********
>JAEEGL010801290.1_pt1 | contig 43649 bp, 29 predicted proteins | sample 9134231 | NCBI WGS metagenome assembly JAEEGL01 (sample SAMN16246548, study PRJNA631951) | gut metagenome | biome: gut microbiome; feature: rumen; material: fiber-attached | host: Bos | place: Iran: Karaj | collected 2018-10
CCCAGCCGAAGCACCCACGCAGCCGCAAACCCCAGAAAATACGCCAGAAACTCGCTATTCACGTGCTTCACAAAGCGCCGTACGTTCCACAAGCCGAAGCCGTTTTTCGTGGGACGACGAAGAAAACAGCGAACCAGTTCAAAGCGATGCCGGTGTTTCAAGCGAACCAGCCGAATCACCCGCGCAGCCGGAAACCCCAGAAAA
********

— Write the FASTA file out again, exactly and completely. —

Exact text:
>JAEEGL010801290.1_pt1 | contig 43649 bp, 29 predicted proteins | sample 9134231 | NCBI WGS metagenome assembly JAEEGL01 (sample SAMN16246548, study PRJNA631951) | gut metagenome | biome: gut microbiome; feature: rumen; material: fiber-attached | host: Bos | place: Iran: Karaj | collected 2018-10
CCCAGCCGAAGCACCCACGCAGCCGCAAACCCCAGAAAATACGCCAGAAACTCGCTATTCACGTGCTTCACAAAGCGCCGTACGTTCCACAAGCCGAAGCCGTTTTTCGTGGGACGACGAAGAAAACAGCGAACCAGTTCAAAGCGATGCCGGTGTTTCAAGCGAACCAGCCGAATCACCCGCGCAGCCGGAAACCCCAGAAAA